Epic defined

The term "epic" seems to spawn much debate.  It seems like a simple enough word.  Bikers us it all the time to describe a big ride they did.  I myself use it often to describe a ride.  But I'm often met with a puzzled look.  People want to know what "epic" means.  What are the parameters used to define an "epic" ride.  How far/long do I have to ride?  How much suffering qualifies an epic?  And then these question often lead to bigger biking questions.  Does riding an epic trail make you an epic rider?  Does riding a Epic (Specialized) bike make you an epic rider?  Or does riding an Epic bike on an epic trail make you superhuman?  Let me state right off, that I will not attempt to answer all these questions, but I will try and shed some light on what an epic ride is to me.  I use this term on my blog, and so I should be able to give it definition (and hopefully squash some of the debate that it sparks...but probably not).

First, some definitions.  Webster's epic: "(1) of, relating to, or having the characteristics of an epic."  Umm, really?  No help.  How about "(2)  extending beyond the usual or ordinary especially in size or scope, heroic."  Now we are getting somewhere and I like heroic!

One more definition.  Let's turn to IMBA.  They surely should be able to clear this up.  IMBA loves this word as they have compiled a whole list of "IMBA Epics" that span the whole U.S.  It is basically a bucket list of sorts.  What parameters do they use?  "The IMBA Epics are selected by IMBA staff, including our Regional Directors. The directors consulted closely with club leaders to find out which trails in their territories are having the biggest influence on riders, as well as land managers and decision makers. These rides are the models that shape our conception of what is possible for trail recreation on public lands."  What the #@&*?!  Terms like "influence, models and conception" have NEVER come to mind when I think of an epic bike ride.  However,  I think there is something here unstated that can help.  IMBA has gathered a list of trails that are elite and deemed as necessary for any calling themselves a mountain biker.  These notches on the water bottle give the rider credibility.

OK, so we have a couple concepts to build on here to define epic rides: 1) rides are beyond ordinary, 2) size and scope are beyond the usual and 3) rides leave an impression on the rider and carry allure of something new or a must-do.

Now I have thought long and hard about this and I have several factors that go into determining if the ride is epic.  The list is long, but not exhaustive.  You do not need to meet ALL the factors, but you are required to meet half (6) of these to call a ride EPIC:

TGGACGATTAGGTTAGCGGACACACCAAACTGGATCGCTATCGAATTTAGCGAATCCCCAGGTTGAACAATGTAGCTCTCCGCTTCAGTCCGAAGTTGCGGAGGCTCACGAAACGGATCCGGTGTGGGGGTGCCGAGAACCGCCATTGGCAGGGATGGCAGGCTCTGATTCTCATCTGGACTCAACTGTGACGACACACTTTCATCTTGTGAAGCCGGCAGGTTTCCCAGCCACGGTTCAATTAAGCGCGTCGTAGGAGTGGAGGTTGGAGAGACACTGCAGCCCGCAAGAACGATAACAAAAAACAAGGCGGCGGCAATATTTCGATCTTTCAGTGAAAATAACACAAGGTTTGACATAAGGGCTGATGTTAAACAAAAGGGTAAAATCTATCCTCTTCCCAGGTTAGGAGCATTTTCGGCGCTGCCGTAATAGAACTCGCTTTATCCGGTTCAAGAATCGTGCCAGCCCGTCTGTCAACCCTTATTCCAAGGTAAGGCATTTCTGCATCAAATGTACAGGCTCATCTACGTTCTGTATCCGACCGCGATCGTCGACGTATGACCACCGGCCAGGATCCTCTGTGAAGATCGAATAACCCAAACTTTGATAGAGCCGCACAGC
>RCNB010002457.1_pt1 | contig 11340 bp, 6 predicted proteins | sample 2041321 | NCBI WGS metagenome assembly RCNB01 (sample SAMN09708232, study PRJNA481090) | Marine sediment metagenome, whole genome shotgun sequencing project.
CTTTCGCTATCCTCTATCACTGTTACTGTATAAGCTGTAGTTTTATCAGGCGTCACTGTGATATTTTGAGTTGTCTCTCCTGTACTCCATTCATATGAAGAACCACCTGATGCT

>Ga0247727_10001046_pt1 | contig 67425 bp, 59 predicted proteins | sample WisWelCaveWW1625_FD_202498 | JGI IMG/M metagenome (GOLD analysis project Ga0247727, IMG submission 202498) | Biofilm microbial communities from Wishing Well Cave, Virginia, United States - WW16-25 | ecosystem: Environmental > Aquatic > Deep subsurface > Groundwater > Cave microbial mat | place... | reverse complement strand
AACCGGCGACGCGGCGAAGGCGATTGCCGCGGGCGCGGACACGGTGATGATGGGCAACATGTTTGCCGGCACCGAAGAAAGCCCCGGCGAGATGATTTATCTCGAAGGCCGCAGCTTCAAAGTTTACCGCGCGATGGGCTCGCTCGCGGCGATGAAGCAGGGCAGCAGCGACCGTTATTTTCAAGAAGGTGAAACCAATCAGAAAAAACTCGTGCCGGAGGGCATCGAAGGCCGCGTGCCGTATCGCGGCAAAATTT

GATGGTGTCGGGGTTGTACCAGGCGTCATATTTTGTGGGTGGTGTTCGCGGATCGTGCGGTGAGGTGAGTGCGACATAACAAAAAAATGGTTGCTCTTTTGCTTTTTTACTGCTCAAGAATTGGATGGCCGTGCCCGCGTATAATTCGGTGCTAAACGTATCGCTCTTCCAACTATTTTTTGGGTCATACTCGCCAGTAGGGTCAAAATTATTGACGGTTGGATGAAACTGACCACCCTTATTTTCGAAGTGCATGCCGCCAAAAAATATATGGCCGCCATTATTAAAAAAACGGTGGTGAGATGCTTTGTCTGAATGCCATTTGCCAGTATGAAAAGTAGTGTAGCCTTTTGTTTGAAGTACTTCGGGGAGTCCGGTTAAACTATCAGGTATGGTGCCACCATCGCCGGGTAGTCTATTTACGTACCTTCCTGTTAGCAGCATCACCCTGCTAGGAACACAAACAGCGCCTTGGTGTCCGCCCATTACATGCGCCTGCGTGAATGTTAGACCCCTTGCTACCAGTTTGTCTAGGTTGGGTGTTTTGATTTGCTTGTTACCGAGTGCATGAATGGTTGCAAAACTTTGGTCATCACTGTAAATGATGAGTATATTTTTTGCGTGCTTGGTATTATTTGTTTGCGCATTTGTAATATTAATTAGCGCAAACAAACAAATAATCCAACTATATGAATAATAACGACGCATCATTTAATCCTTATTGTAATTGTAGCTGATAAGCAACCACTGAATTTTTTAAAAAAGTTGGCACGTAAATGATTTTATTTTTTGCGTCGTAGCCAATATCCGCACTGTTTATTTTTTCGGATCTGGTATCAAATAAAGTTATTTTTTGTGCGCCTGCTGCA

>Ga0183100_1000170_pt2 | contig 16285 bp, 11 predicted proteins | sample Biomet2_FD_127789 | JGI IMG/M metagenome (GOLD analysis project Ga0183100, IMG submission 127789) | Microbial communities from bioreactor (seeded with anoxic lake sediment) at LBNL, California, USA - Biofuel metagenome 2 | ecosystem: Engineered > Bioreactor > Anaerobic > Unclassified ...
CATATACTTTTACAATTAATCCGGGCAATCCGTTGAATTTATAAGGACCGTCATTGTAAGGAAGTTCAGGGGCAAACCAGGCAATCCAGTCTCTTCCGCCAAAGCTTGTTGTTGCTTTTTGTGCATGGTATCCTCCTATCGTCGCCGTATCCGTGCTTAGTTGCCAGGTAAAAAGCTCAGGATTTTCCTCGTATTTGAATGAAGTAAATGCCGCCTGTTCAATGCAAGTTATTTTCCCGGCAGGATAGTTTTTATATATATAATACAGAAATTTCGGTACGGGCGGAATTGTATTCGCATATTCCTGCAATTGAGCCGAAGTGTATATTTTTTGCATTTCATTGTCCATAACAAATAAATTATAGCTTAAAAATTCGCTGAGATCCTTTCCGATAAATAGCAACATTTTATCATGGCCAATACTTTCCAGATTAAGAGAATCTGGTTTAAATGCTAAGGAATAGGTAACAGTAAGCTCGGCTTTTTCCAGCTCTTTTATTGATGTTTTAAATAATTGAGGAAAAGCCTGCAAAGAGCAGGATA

1. Getting lost
  2. Drawing blood
  3. Have at least 1 mechanical issue
  4. Running out of food
  5. Running out of water
  6. Taking longer than at least an 1.5 hours
  7. Asking "whose idea was this" or stating "I will never do this again" then a week later saying "that was a great idea" or "I would do that ride again"
  8. Riding out in the dark (unplanned)
  9. Hiking your bike...sometimes way more than planned
  10. Have to be with at least 1 other rider
  11. Pain and suffering
  12. Ride at least twice the normal distance/time you normally would
In the end, an epic ride is just about going out and suffering and having fun with your buddies.  Don't worry about definitions, but if you MUST define every ride than you can refer to my list.

Wednesday, October 13, 2010

Canfield Mountain - Tail of 2 Trails

Had some errands to run in CDA and decided to throw my bike in for a loop around Canfield Mountain.  For those unfamiliar, Canfield Mountain is an ORV park located due South from Hayden Lake proper.  And for those acronym deprived, ORV (Off Road Vehicle) is an area open to motorcycles, 4-Wheelers, etc.  For a detailed map and more trail details click here.

Now, I can hear some groaning already...ohh no, motorcycles!  I have ridden Canfield several times and although it is heavily used by motorized vehicles, I have had very limited encounters.  Those I have had, have all been positive.  I do usually go during the week and seem to have the place to myself.  Trails are marked as single-track or double-track and specify the type of traffic allowed.  Tread can be steep, loose, rutted, rooty (if that's a word) and overall challenging.  But there are over 30 miles of very diverse trails with lots of good trails for mountain biking.  Because of the dramatic differences between trails it is a good idea to consult the map before planning your trip.  Bottom line, it is another great riding opportunity close by with unique riding/challenges.

For my ride I started on the Fernan Lake Road trail head parking lot.  I started with a short 2 mile ride that followed the creek.  It was a nice trail that snaked through the tall grass and went through several, mild rocky sections.  Lots of mountain bike tracks.  This is an unmapped, out and back trail. 
From there I went up Trail #10 which had some very nice single track with big rounded switchbacks to start off.  However, it progressed into some very steep and loose climbs that were very challenging to clear.  A couple sections also had areas were the motorcycle had made grooves in the trail so deep that they were unrideable because you would hit your pedals.  I would not recommend going up this trail, down would be fine though.
motos rotor till the ground exposing rocks
 Once on top of the ridge I took the Jump Trail down which was super fun!  Fast track with some banked turns.  The Cave Trail is another option from here and is also a very enjoyable downhill.

Good afternoon of riding.  A little of everything and didn't see a soul.  Did I mention it was muddy...